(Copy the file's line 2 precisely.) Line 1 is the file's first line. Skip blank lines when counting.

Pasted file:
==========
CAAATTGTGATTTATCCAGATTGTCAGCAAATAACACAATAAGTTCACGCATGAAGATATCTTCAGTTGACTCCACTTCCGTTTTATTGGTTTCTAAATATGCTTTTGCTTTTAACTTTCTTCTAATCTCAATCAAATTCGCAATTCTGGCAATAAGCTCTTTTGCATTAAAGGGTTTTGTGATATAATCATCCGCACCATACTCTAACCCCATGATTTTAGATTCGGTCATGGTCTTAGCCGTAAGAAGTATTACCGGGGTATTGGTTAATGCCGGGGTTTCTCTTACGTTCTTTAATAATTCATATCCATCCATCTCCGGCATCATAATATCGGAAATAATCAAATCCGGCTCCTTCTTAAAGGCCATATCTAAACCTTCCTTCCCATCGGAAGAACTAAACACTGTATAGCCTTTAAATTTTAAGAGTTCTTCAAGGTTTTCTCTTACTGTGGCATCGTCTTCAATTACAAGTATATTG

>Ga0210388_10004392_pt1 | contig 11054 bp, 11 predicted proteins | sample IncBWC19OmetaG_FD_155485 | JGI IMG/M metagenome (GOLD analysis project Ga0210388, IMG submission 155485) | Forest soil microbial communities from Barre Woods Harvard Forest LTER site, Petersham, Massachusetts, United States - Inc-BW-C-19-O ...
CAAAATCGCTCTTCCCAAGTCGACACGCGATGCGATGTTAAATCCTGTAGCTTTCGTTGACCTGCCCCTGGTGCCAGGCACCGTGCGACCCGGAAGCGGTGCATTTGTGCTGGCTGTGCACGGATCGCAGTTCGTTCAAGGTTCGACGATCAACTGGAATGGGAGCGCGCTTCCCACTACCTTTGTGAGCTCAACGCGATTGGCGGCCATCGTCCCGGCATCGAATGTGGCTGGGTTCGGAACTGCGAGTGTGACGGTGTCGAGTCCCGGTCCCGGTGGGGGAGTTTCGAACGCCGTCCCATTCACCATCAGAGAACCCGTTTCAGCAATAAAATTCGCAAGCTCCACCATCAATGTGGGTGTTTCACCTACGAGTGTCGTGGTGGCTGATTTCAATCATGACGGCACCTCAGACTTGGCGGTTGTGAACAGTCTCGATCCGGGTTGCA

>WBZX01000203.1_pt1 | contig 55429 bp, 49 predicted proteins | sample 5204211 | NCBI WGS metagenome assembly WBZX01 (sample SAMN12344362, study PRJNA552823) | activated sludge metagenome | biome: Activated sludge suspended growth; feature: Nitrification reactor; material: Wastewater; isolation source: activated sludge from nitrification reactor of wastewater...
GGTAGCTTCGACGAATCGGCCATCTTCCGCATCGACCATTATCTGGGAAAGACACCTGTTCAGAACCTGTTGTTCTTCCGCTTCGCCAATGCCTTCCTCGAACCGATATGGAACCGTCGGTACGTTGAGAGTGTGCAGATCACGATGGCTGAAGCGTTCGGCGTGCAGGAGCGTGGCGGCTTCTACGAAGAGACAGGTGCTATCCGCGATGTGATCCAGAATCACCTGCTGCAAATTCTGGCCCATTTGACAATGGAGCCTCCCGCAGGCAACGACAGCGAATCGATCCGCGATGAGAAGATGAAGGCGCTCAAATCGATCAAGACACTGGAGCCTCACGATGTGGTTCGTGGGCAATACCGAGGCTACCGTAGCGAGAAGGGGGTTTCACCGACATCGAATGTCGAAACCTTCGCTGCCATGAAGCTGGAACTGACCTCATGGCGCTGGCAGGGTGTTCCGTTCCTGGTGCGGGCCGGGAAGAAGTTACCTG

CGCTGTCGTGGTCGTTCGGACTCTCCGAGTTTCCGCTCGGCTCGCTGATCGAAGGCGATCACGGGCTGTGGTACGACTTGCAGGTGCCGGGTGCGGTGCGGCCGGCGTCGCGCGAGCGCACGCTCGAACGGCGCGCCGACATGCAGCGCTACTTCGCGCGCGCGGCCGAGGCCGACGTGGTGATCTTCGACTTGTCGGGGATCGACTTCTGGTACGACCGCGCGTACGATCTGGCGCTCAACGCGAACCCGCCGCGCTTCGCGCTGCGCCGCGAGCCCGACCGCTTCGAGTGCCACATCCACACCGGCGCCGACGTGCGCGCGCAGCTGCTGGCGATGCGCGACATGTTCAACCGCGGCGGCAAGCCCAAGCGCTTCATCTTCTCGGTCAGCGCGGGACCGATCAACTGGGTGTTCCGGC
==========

>Ga0210388_10004392_pt1 | contig 11054 bp, 11 predicted proteins | sample IncBWC19OmetaG_FD_155485 | JGI IMG/M metagenome (GOLD analysis project Ga0210388, IMG submission 155485) | Forest soil microbial communities from Barre Woods Harvard Forest LTER site, Petersham, Massachusetts, United States - Inc-BW-C-19-O ...